|Prasanta Kr Choudhury|
Sarinda an Assamese version of violin which has its connections with the Vaishnavite heritage propagated by Sankaradeva, had almost lost its identity. Perhaps the overwhelming affiliation of Sarinda with religion and culture has resulted in confining this art to a small group who are trying to conserve this folk culture, which has not only put the instrument and its legacy on a revival tunes, but has given it a fresh string of hope of survival. However, without any scientific or academic syllable, there is no enthusiasm and curiosity for learning Srinda among today’s young generation who are constantly exposed to contemporary music and hi-tech gadgets which seem more appealing. “I have got ideas to compile this album because the sound of Sarinda has a touching and nostalgic effect on listeners, but due to lack of patronage, Sarinda has been reduced to a mere element of Assam’s cultural art. If we can bring some innovations and renovation, it can produce unique and different melodies which youngsters may find more attractive “says Kalpana.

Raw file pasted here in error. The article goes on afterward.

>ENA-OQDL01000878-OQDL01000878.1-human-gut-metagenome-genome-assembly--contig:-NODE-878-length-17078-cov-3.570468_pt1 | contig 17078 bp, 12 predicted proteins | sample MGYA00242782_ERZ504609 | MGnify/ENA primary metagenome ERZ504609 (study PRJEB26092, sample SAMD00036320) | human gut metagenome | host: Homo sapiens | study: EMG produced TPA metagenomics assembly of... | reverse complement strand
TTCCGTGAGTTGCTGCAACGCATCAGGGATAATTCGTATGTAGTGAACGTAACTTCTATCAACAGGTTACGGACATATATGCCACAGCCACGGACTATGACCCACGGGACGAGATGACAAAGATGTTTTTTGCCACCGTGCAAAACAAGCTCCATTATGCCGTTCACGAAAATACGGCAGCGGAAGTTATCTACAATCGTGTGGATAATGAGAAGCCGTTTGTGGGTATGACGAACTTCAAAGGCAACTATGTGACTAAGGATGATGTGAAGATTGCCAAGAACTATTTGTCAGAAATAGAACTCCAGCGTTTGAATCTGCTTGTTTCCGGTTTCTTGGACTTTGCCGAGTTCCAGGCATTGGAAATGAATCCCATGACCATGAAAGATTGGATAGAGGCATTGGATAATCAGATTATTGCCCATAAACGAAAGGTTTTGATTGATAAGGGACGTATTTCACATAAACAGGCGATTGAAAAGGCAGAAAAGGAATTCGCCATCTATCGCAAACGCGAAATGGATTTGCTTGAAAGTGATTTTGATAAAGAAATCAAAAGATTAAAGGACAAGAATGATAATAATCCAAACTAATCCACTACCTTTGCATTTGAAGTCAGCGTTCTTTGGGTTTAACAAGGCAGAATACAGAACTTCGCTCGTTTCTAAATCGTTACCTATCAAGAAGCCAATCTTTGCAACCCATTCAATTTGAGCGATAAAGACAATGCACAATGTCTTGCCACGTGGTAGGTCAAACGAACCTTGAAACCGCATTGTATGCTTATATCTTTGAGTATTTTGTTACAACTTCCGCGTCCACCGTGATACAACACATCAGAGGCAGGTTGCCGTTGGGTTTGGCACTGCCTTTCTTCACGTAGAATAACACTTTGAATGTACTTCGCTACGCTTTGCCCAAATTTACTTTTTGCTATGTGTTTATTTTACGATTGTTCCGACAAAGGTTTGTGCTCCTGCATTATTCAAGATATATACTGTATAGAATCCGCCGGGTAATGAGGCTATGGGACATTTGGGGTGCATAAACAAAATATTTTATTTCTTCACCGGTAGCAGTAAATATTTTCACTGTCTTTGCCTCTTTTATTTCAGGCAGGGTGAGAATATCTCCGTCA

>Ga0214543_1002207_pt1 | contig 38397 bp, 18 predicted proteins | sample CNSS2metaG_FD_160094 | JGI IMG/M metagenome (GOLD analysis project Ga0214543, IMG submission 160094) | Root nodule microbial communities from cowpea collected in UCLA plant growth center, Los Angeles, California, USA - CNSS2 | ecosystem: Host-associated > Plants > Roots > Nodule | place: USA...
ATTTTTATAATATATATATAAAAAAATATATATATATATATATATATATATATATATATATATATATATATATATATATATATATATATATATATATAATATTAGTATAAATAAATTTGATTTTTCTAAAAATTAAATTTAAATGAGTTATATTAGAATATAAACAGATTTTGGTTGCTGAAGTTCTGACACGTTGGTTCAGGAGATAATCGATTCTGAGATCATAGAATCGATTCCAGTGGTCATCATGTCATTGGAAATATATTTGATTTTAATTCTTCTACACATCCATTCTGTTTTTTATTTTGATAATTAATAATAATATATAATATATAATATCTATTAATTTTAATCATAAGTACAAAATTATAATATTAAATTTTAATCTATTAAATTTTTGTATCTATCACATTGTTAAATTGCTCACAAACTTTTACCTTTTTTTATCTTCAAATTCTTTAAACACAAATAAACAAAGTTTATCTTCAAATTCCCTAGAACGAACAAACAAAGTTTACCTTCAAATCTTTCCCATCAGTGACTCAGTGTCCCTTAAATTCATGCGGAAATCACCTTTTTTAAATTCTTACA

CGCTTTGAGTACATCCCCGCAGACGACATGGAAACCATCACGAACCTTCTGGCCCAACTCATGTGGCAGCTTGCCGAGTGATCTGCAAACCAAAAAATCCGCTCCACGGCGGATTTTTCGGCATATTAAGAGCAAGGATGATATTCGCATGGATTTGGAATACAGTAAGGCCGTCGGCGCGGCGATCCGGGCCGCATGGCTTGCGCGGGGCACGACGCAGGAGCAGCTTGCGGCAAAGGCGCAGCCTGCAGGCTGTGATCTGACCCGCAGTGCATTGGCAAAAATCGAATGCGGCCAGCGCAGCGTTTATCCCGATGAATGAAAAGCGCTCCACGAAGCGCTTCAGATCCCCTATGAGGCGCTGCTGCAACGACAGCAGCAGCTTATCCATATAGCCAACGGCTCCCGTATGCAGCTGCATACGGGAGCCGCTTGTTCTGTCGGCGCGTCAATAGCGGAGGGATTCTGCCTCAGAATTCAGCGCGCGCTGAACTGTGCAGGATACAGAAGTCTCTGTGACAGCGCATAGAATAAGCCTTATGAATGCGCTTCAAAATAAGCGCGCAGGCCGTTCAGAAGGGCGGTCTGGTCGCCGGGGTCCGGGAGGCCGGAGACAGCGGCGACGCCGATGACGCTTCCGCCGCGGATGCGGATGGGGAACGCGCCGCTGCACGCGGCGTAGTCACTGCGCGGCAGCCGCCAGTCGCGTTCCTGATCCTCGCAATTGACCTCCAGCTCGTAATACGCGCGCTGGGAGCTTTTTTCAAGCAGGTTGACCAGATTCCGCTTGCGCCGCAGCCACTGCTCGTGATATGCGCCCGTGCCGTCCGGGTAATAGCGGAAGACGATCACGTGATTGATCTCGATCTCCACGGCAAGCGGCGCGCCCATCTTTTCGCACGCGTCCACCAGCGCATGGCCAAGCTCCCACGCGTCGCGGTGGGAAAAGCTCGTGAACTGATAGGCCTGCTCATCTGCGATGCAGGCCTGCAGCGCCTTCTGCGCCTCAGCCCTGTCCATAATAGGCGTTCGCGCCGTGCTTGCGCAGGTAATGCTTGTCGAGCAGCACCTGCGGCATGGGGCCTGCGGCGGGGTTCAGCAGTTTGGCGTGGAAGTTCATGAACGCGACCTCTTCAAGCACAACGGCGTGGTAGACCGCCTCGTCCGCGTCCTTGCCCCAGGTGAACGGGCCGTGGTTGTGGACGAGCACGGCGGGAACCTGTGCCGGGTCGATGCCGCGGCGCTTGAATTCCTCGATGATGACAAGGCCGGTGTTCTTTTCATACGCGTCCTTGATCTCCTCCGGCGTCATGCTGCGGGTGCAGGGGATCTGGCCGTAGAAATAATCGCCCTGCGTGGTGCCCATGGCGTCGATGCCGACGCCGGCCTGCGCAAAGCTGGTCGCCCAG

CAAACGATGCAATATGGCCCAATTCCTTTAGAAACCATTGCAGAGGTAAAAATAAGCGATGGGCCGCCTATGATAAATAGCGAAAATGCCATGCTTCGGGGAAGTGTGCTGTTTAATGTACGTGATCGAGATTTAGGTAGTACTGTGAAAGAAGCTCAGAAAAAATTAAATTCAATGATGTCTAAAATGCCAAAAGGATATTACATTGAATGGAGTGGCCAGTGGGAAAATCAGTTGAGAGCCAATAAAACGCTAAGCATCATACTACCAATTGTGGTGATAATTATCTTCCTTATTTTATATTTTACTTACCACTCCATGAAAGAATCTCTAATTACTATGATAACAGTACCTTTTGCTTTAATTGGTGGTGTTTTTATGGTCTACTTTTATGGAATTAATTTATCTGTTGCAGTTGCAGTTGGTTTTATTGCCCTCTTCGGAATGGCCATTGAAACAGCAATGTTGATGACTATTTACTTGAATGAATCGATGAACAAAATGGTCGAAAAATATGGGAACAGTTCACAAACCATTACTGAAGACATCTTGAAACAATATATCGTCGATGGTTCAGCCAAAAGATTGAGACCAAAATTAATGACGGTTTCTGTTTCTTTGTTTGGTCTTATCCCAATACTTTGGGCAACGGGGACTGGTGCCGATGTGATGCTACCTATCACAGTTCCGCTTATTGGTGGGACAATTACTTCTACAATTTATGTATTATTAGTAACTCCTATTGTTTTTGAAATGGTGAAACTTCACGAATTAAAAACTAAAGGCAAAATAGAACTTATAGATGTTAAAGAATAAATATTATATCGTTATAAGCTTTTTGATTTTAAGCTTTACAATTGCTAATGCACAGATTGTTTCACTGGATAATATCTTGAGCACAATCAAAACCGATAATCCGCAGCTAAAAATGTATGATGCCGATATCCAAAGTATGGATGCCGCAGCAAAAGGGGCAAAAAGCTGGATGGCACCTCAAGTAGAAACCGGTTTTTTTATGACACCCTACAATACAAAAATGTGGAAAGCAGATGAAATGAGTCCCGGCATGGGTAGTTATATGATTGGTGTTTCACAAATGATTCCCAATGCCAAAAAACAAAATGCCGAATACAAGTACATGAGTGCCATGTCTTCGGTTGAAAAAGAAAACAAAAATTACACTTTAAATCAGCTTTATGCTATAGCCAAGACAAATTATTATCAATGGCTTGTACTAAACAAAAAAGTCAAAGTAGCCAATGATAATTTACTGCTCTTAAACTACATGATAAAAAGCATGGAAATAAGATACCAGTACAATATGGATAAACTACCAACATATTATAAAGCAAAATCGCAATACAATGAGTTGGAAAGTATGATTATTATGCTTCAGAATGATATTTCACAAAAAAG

For me music starts here. Dotora has a very special place in my heart. It reminds me of my mentor father, my early childhood riyaaz and performances. So Dotora had to be there in this project. I didn’t start my musical career taking lessons like Sa Re Ga Ma Pa, neither with Harmonium, nor with Tanpura. My learning of music, doing riyaaz and all started with Dotora.So Dotora has to be there in this project. And I feel a very Indian rustic mass appeal, an instrument expressing something for poor people. It is one of the oldest instruments in the world. Its significance is to such a degree that it should be added to the list of “Masterpieces of the immaterial heritage of ASSAM”. Its sound speaks about Aam Bharatiya Log, Hum logo ki Lachargi, our daily problems whether related to financial one or emotional and spiritual, I feel Dotora has a distinctive sound of mass appeal.
Bortaal is the big size clash cymbal, Its weight approx. 1½−2 kg. The player who plays Bortaal is called in Assam as Gayan. Bortaal is a symble of Assamese traditional culture. Sometimes, the players perform with both dance-music e.g. in Gayan-Bayan, Bortaal Nritya etc. Sometimes the player perform with only music e.g. in Harinaam, Dihanaam etc. The rhythmic high pitch of sound of the Bortaal makes the surroundings pure and sacred.
Hengrabari… there in my native place we have a local Naam ghar.Naam Ghar is a congrational prayer hall with a separate room where the Monikut is placed. I still remember in morning and evening… dawn and dusk time one particular drum is played as to a reminder call for everyone to remember HIM, the almighty. Doba...I planned the album “The Sacred Scriptures of Monikut” to open with this auspicious sound.